In the context of neural networks, what is the difference between the learning rate and weight decay?


The learning rate is a parameter that determines how much an updating step influences the current value of the weights. While weight decay is an additional term in the weight update rule that causes the weights to exponentially decay to zero, if no other update is scheduled.

So let's say that we have a cost or error function $E(\mathbf{w})$ that we want to minimize. Gradient descent tells us to modify the weights $\mathbf{w}$ in the direction of steepest descent in $E$: \begin{equation} w_i \leftarrow w_i-\eta\frac{\partial E}{\partial w_i}, \end{equation} where $\eta$ is the learning rate, and if it's large you will have a correspondingly large modification of the weights $w_i$ (in general it shouldn't be too large, otherwise you'll overshoot the local minimum in your cost function).

In order to effectively limit the number of free parameters in your model so as to avoid over-fitting, it is possible to regularize the cost function. An easy way to do that is by introducing a zero mean Gaussian prior over the weights, which is equivalent to changing the cost function to $\widetilde{E}(\mathbf{w})=E(\mathbf{w})+\frac{\lambda}{2}\mathbf{w}^2$. In practice this penalizes large weights and effectively limits the freedom in your model. The regularization parameter $\lambda$ determines how you trade off the original cost $E$ with the large weights penalization.

Applying gradient descent to this new cost function we obtain: \begin{equation} w_i \leftarrow w_i-\eta\frac{\partial E}{\partial w_i}-\eta\lambda w_i. \end{equation} The new term $-\eta\lambda w_i$ coming from the regularization causes the weight to decay in proportion to its size.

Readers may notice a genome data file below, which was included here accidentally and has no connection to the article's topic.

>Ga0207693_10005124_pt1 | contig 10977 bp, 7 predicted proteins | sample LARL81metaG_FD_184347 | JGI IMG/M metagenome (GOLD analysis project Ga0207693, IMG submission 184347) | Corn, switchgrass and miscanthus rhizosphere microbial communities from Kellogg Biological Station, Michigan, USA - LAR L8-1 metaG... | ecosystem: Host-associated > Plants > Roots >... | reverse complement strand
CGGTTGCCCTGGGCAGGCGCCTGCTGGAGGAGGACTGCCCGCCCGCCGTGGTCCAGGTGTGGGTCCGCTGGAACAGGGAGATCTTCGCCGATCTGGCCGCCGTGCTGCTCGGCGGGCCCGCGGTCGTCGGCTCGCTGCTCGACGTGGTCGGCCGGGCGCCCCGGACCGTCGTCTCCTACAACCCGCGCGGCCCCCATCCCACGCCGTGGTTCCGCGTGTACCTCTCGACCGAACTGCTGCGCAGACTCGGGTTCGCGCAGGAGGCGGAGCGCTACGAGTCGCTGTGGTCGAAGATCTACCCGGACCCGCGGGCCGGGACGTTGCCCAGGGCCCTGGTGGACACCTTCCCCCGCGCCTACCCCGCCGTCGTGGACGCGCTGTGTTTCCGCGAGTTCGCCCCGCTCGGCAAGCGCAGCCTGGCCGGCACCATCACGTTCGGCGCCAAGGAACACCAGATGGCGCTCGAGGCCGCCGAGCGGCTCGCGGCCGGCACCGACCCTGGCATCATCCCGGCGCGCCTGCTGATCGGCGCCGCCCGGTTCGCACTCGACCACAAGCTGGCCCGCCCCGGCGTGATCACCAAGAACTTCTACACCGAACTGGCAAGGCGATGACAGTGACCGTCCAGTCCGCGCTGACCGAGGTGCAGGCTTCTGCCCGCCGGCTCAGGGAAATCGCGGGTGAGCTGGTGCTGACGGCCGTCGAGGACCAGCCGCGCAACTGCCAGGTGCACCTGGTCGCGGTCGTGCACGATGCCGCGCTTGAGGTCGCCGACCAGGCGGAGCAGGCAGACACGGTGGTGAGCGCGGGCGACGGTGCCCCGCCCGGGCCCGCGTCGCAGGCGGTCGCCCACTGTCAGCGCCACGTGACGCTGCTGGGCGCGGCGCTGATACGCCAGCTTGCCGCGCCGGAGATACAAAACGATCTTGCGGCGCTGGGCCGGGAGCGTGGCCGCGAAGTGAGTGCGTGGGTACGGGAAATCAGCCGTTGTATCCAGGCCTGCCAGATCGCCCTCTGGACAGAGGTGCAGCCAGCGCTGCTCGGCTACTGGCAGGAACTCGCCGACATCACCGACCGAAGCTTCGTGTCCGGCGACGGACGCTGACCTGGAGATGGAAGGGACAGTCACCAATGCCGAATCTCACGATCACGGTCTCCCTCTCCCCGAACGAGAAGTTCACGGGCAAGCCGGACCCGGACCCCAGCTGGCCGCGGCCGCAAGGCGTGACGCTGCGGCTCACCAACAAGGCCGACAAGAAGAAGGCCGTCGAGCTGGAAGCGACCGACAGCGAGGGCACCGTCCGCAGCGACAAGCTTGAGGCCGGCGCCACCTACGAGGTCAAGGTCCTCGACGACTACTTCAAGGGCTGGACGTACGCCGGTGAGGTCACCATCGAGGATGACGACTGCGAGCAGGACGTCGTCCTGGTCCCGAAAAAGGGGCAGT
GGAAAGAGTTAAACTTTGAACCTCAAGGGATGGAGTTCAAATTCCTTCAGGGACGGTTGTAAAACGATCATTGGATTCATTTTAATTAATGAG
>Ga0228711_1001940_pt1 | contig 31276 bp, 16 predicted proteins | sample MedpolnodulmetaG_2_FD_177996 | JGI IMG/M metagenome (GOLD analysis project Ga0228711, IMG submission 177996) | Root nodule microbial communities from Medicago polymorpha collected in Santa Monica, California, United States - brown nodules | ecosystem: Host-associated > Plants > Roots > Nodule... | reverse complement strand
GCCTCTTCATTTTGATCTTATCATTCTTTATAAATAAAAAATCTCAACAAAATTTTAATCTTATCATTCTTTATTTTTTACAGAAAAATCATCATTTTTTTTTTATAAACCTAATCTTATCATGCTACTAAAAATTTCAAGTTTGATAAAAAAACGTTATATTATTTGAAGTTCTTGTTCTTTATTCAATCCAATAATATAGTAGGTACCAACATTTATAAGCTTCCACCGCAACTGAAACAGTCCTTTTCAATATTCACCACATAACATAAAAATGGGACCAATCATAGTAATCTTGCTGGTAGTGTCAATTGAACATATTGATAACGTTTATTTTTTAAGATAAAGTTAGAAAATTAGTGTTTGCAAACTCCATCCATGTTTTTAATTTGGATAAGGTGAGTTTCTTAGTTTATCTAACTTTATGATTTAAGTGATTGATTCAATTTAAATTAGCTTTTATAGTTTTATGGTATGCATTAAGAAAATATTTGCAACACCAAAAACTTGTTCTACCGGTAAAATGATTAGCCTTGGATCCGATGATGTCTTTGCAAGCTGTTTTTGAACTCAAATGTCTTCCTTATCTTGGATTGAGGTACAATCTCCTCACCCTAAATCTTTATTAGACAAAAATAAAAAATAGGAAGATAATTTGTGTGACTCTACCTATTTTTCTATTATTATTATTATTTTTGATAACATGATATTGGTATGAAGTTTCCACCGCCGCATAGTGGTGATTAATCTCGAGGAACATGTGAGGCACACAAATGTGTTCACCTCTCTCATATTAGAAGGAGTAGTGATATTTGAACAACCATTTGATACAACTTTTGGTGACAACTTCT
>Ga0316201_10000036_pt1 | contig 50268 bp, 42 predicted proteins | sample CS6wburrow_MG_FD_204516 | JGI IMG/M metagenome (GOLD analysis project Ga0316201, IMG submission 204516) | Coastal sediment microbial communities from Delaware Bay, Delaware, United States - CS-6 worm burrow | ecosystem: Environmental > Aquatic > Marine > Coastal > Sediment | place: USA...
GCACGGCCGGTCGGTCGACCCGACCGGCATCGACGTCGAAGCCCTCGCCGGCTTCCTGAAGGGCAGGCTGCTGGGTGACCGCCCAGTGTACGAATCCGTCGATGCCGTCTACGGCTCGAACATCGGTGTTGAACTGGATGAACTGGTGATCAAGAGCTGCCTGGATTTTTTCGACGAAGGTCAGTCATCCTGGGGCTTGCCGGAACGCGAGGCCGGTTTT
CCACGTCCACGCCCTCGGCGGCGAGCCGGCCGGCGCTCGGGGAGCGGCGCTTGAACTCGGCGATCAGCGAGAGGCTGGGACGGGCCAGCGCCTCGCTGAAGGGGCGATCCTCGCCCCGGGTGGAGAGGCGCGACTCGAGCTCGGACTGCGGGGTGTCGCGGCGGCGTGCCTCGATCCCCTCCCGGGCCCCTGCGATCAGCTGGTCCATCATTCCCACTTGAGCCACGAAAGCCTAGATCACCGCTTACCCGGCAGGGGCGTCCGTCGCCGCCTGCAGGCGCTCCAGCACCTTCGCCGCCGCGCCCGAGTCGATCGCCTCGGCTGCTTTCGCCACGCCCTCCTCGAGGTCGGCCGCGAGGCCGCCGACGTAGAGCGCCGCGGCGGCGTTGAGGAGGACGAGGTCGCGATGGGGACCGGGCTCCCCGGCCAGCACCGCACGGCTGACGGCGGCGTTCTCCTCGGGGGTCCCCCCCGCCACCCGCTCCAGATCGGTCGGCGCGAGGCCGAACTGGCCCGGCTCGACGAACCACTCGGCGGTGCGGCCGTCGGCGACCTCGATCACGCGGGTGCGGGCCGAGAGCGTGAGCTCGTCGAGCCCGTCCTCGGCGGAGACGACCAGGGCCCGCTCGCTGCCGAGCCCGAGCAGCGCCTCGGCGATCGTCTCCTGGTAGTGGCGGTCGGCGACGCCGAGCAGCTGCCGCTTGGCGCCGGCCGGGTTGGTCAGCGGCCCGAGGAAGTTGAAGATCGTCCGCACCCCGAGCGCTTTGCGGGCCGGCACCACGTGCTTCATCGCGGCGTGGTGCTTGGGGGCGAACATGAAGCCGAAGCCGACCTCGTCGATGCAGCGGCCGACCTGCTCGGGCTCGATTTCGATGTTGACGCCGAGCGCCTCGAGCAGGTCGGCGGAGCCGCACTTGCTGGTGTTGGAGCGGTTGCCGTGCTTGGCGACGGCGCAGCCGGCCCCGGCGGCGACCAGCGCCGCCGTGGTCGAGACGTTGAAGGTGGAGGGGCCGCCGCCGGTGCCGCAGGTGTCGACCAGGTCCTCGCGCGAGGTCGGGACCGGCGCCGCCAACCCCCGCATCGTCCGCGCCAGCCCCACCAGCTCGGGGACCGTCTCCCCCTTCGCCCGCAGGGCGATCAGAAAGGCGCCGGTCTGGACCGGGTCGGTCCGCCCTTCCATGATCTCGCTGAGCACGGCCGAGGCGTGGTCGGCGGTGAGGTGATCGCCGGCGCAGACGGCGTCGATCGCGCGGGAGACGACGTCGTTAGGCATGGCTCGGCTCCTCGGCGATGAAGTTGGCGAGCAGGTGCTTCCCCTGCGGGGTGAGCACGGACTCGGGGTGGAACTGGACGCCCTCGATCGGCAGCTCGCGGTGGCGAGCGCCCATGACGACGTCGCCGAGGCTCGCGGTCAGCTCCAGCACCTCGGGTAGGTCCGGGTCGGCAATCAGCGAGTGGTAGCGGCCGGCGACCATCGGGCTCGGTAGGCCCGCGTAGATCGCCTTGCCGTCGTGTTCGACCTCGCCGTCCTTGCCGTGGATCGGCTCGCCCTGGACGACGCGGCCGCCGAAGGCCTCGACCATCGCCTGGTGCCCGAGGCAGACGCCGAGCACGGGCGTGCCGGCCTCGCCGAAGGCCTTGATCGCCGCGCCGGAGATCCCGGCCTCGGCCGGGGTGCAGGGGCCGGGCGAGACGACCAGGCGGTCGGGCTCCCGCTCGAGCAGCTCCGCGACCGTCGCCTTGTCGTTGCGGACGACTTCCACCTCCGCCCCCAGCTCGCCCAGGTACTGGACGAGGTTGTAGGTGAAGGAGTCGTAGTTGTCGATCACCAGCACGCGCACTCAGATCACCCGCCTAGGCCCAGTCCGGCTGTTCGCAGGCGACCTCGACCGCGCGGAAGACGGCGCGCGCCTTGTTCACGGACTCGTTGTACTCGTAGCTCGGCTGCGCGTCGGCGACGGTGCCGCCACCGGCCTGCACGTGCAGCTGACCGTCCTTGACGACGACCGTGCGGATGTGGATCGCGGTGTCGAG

• 2
    $\begingroup$ Thanks for the useful explanation. A question: in the "nnet" R package there is a parameter used in the training of the neural network called "decay". Do you know if decay corresponds to your lambda or to your eta*lambda? $\endgroup$ – Andrea Ianni ௫ Oct 21 '15 at 12:50
  • 3
    $\begingroup$ I would also add that weight decay is the same thing as L2 regularization for those who are familiar the the latter. $\endgroup$ – Sergei Mar 26 '18 at 21:14
  • 3
    $\begingroup$ @Sergei please no, stop spreading this misinformation! This is only true in the very special case of vanilla SGD. See the Fixing weight decay for Adam paper. $\endgroup$ – LucasB Jun 14 '18 at 7:13
  • 1
    $\begingroup$ To clarify: at time of writing, the PyTorch docs for Adam uses the term "weight decay" (parenthetically called "L2 penalty") to refer to what I think those authors call L2 regulation. If I understand correctly, this answer refers to SGD without momentum, where the two are equivalent. $\endgroup$ – Dylan F Jun 15 '18 at 3:51

In addition to @mrig's answer (+1), for many practical application of neural networks it is better to use a more advanced optimisation algorithm, such as Levenberg-Marquardt (small-medium sized networks) or scaled conjugate gradient descent (medium-large networks), as these will be much faster, and there is no need to set the learning rate (both algorithms essentially adapt the learning rate using curvature as well as gradient). Any decent neural network package or library will have implementations of one of these methods, any package that doesn't is probably obsolete. I use the NETLAB libary for MATLAB, which is a great piece of kit.